Estimating suspended sediment load (SSL) of rivers is a major objective in water resource planning because it has a key role in the design and construction of water-related structures and has major implications for erosion management and sediment redistribution within watersheds (Halbe et al. 2013; Rajaee 2011). Sediments removed by upstream components of turbulent flow that remain suspended for a long time are defined as suspended loads (Kaveh et al. 2017). Erosion of soil throughout a drainage basin and sediment input to river flow cause a reduction in water resource quality and the useful lifetime of hydraulic structures. Prediction of SSL could help to control water quality and increase the effectiveness of hydro-electric power installations. Measuring SSL requires the installation of hydrometric stations, which is costly financially and in terms of human labor, and it is impossible in many remote regions. In such regions, using methods that can estimate SSL, indirectly and less expensively, would be desirable for improved sediment and water resource management.

Asian countries are very sensitive to flood flows, which can carry large SSL and lead to severe socio-economic damage (Das et al. 2018). Climate change and human interference exacerbate these conditions (Das et al. 2018; Malik and Pal 2020b). Therefore, predicting natural disasters and the SSL can be effective in reducing the negative consequences of such events (Malik and Pal 2020a; Melesse et al. 2011). Several authors have already used different mathematical modeling techniques to predict SSL of rivers (Verstraeten and Poesen 2001; Ward et al. 2009; Bezak et al. 2014; Choi and Lee 2015; Wang et al. 2015; Si et al. 2017). Such mathematical modeling requires a large amount of input data that is costly and time-consuming to collect. One of the most common methods for predicting SSL is through using sediment rating curves that show the relationship between sediment load and flow. Unfortunately, there are many errors associated with using this method (Rajaee et al. 2009; Asselman 2000).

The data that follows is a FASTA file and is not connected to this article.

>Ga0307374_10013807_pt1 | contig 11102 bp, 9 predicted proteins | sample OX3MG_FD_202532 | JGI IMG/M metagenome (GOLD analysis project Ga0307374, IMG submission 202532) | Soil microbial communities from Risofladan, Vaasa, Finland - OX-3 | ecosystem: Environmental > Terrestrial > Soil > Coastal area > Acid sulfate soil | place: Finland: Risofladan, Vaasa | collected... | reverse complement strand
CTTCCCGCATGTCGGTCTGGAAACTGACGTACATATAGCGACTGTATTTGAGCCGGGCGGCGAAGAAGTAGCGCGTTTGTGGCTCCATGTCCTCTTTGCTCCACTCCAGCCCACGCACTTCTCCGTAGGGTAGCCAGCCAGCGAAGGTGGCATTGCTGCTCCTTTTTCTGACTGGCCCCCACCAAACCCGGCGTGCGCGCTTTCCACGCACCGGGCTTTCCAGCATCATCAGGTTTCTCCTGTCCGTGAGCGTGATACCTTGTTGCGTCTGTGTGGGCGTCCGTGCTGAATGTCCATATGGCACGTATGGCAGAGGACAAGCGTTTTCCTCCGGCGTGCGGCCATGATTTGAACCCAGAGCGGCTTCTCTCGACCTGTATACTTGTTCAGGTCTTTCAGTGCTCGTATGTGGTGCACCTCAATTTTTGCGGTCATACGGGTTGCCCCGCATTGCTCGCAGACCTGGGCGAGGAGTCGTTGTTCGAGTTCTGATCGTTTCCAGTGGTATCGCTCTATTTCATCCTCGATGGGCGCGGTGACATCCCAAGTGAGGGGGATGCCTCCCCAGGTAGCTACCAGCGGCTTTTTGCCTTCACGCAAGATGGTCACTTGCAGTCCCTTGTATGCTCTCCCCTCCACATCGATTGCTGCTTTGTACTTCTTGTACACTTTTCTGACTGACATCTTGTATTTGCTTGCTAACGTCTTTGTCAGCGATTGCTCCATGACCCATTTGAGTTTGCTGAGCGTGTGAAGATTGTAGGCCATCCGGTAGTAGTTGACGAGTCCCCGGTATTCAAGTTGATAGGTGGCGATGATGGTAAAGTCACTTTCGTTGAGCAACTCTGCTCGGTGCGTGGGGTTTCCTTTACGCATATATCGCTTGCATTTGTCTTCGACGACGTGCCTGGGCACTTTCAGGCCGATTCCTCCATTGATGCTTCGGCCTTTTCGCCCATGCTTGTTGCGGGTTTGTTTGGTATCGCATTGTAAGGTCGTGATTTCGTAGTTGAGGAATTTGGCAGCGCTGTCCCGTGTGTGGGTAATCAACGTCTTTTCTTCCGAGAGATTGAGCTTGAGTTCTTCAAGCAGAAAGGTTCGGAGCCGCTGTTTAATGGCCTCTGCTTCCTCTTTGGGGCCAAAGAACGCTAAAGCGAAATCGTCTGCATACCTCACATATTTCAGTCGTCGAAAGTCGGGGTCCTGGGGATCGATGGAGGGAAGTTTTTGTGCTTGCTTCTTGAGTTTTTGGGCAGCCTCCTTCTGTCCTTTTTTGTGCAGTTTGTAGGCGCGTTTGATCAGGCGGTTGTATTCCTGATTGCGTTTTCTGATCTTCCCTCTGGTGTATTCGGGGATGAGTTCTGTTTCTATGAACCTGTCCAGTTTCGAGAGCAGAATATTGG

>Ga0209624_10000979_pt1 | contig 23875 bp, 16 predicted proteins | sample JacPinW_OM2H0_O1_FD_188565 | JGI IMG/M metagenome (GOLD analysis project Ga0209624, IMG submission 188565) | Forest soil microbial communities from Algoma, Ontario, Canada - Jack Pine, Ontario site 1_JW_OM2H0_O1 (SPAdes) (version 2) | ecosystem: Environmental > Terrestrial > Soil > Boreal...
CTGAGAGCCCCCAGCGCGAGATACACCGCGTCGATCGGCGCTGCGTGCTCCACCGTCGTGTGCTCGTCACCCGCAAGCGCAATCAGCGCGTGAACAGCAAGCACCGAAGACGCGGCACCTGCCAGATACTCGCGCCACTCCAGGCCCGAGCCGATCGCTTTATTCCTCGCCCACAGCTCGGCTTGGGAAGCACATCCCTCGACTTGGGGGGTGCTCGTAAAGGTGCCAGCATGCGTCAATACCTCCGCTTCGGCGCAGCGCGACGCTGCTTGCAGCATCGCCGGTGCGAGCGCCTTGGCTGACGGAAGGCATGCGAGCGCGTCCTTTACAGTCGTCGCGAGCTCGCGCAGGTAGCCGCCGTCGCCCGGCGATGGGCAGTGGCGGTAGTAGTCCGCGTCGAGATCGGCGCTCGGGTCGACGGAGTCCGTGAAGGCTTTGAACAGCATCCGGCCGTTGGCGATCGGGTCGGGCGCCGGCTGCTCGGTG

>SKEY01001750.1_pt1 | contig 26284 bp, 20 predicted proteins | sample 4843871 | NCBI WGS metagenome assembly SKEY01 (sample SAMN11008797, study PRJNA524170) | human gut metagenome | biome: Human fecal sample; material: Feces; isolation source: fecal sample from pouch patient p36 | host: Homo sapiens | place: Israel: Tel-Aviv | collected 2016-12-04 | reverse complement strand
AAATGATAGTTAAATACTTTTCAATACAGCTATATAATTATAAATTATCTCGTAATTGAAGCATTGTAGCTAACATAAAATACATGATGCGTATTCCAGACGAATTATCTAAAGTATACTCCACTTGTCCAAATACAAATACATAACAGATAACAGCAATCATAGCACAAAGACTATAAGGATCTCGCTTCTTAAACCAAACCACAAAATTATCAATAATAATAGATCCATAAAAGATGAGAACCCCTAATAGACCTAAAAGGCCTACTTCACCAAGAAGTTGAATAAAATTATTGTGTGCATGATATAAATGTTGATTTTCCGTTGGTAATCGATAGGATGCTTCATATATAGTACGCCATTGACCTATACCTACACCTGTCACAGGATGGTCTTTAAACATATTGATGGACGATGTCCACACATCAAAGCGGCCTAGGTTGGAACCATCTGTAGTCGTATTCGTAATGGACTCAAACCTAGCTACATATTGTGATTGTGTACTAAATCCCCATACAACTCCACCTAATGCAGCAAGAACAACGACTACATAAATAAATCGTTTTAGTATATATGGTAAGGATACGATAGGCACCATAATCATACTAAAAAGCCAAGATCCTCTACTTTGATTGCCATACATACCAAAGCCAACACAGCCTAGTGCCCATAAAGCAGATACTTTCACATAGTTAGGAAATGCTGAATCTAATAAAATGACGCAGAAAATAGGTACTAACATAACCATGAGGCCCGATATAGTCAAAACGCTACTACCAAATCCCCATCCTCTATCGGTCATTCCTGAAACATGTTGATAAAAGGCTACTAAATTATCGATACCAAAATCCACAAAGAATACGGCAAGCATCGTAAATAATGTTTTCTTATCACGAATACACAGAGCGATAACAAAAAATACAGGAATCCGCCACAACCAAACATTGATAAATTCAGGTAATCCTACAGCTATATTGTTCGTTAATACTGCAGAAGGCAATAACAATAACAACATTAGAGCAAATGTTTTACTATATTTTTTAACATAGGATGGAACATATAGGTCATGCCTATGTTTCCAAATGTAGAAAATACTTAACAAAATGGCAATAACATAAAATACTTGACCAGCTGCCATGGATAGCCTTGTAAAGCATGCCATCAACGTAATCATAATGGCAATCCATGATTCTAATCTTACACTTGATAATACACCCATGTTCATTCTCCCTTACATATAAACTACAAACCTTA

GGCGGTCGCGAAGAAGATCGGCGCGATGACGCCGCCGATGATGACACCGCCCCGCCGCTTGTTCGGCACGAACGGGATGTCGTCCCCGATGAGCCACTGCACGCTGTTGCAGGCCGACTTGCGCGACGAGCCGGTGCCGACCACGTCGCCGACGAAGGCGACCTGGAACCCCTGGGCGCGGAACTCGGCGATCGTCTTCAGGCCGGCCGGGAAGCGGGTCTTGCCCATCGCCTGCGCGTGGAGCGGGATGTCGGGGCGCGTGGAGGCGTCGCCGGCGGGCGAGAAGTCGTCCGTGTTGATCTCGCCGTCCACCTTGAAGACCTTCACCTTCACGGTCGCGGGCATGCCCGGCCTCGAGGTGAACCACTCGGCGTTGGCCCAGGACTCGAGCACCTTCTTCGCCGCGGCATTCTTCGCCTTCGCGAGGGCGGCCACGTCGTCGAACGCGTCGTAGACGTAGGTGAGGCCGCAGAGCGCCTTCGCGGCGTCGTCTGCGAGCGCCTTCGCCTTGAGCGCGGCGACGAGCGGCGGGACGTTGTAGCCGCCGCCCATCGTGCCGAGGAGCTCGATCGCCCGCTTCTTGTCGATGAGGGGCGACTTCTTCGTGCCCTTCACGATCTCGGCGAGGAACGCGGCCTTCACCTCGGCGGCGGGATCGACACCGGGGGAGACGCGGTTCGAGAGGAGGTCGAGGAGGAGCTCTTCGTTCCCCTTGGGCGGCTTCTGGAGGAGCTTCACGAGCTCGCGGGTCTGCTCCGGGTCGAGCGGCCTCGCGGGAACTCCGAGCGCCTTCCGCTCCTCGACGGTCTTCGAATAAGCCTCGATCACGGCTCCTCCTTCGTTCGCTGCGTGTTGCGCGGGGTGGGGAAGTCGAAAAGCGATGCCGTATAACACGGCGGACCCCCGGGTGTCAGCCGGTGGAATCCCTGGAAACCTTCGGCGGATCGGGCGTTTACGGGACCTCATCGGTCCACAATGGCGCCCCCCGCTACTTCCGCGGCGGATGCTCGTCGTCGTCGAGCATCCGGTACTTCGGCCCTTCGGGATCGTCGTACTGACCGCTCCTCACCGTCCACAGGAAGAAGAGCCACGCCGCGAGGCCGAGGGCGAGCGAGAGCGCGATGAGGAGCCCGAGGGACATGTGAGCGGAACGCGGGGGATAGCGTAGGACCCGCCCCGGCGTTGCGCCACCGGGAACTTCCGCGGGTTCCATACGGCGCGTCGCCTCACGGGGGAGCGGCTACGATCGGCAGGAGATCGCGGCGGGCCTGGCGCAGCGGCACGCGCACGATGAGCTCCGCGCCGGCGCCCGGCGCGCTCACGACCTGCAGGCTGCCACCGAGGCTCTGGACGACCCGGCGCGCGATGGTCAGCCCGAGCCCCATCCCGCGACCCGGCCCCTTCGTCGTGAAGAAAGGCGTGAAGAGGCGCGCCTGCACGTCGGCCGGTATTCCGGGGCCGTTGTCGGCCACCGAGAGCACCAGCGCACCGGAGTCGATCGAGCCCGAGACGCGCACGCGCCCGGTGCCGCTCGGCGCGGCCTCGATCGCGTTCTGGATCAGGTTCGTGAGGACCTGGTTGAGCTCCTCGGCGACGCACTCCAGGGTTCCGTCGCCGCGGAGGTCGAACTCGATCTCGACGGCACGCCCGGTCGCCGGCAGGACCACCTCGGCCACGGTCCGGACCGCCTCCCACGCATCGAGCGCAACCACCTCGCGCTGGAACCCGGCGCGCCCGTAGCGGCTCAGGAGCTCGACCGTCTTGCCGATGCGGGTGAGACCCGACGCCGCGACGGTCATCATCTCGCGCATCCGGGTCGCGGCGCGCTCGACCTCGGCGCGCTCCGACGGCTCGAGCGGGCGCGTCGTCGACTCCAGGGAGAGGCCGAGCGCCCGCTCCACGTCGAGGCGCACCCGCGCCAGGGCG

There are many different factors in watersheds that could influence the amount of SSL in watersheds. By gathering data on these factors and using them with experimental models, SSL can be estimated. So far data such as drainage characteristics, topography, river discharge, rainfall levels, and vegetation cover have been used to estimate SSL with a range of data mining techniques (Kisi 2012; Lafdani et al. 2013; Agarwal et al. 2006; Haddadchi et al. 2013; Vafakhah 2013; Nourani and Andalib 2015).

Data mining science incorporates aspects of several disciplines such as statistics, artificial intelligence, and machine learning. The methods used involve making predictions, using carefully collected data, and for each model suitably processing databases. Zounemat-Kermani et al. (2016) modeled SSL based on data-oriented models such as ANNs and SVR to allow comparison with predictions from sediment rating curves. Results indicated that SVR models produced by radial basis functions (RBFs) were the most suitable for predicting SSL. Lafdani et al. (2013) also used ANNs and SVR to forecast SSL, but they considered streamflow and precipitation as explanatory variables and showed that the SVR model produced the most reliable predictions. Kisi (2012) modeled the relationship between SSL and discharge using SVR, ANNs, and sediment rating curves at the downstream and upstream stations in California. For the upstream stations, the SVR model was the best, but for the downstream stations, sediment rating curves produced the best results. In flood studies, the boosted regression tree (BRT) model was found to be the best predicting flash flood susceptibility using climatic and geo-environmental variables (Band et al. 2020a). In another study, flood susceptibility mapping was successfully performed using logistic regression compared to multi-criteria decision analysis approaches (Malik et al. 2020a). The ensemble of MLR with an evidence belief function (EBF) has also shown good performance in predicting flood-sensitive areas (Chowdhuri et al. 2020).